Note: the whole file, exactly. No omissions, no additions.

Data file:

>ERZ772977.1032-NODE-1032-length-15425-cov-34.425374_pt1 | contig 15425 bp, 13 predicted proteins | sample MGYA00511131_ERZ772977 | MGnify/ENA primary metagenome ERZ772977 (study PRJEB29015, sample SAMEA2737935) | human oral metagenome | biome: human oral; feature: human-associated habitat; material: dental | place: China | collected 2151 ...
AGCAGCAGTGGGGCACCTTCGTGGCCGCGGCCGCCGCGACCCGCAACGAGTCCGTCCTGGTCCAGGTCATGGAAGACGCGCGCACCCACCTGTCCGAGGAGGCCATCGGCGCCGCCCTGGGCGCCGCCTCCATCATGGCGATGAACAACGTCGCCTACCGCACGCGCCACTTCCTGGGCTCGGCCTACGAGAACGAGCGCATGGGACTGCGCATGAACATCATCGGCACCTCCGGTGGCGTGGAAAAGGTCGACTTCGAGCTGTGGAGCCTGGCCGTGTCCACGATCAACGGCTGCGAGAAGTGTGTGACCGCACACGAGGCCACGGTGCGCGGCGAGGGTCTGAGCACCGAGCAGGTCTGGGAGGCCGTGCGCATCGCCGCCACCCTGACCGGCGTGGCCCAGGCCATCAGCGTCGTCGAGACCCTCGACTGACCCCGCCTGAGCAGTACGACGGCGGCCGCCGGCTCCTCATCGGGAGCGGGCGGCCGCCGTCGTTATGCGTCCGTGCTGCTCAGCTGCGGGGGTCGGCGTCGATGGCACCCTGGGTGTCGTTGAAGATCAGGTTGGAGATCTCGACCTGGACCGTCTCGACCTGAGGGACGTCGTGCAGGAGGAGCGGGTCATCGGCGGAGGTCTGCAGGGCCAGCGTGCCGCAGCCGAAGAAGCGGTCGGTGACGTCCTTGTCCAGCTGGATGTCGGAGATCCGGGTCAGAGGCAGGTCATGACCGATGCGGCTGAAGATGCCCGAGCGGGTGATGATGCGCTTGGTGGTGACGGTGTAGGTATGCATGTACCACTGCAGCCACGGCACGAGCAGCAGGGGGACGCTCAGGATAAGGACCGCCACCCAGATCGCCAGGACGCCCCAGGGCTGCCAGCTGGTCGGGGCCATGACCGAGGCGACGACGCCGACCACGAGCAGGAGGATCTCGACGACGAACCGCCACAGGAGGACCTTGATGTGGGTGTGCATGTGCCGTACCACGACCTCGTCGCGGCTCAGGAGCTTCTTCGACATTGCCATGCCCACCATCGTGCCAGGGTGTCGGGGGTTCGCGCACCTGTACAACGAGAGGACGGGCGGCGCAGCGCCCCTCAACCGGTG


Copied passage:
>ERZ772977.1032-NODE-1032-length-15425-cov-34.425374_pt1 | contig 15425 bp, 13 predicted proteins | sample MGYA00511131_ERZ772977 | MGnify/ENA primary metagenome ERZ772977 (study PRJEB29015, sample SAMEA2737935) | human oral metagenome | biome: human oral; feature: human-associated habitat; material: dental | place: China | collected 2151 ...
AGCAGCAGTGGGGCACCTTCGTGGCCGCGGCCGCCGCGACCCGCAACGAGTCCGTCCTGGTCCAGGTCATGGAAGACGCGCGCACCCACCTGTCCGAGGAGGCCATCGGCGCCGCCCTGGGCGCCGCCTCCATCATGGCGATGAACAACGTCGCCTACCGCACGCGCCACTTCCTGGGCTCGGCCTACGAGAACGAGCGCATGGGACTGCGCATGAACATCATCGGCACCTCCGGTGGCGTGGAAAAGGTCGACTTCGAGCTGTGGAGCCTGGCCGTGTCCACGATCAACGGCTGCGAGAAGTGTGTGACCGCACACGAGGCCACGGTGCGCGGCGAGGGTCTGAGCACCGAGCAGGTCTGGGAGGCCGTGCGCATCGCCGCCACCCTGACCGGCGTGGCCCAGGCCATCAGCGTCGTCGAGACCCTCGACTGACCCCGCCTGAGCAGTACGACGGCGGCCGCCGGCTCCTCATCGGGAGCGGGCGGCCGCCGTCGTTATGCGTCCGTGCTGCTCAGCTGCGGGGGTCGGCGTCGATGGCACCCTGGGTGTCGTTGAAGATCAGGTTGGAGATCTCGACCTGGACCGTCTCGACCTGAGGGACGTCGTGCAGGAGGAGCGGGTCATCGGCGGAGGTCTGCAGGGCCAGCGTGCCGCAGCCGAAGAAGCGGTCGGTGACGTCCTTGTCCAGCTGGATGTCGGAGATCCGGGTCAGAGGCAGGTCATGACCGATGCGGCTGAAGATGCCCGAGCGGGTGATGATGCGCTTGGTGGTGACGGTGTAGGTATGCATGTACCACTGCAGCCACGGCACGAGCAGCAGGGGGACGCTCAGGATAAGGACCGCCACCCAGATCGCCAGGACGCCCCAGGGCTGCCAGCTGGTCGGGGCCATGACCGAGGCGACGACGCCGACCACGAGCAGGAGGATCTCGACGACGAACCGCCACAGGAGGACCTTGATGTGGGTGTGCATGTGCCGTACCACGACCTCGTCGCGGCTCAGGAGCTTCTTCGACATTGCCATGCCCACCATCGTGCCAGGGTGTCGGGGGTTCGCGCACCTGTACAACGAGAGGACGGGCGGCGCAGCGCCCCTCAACCGGTG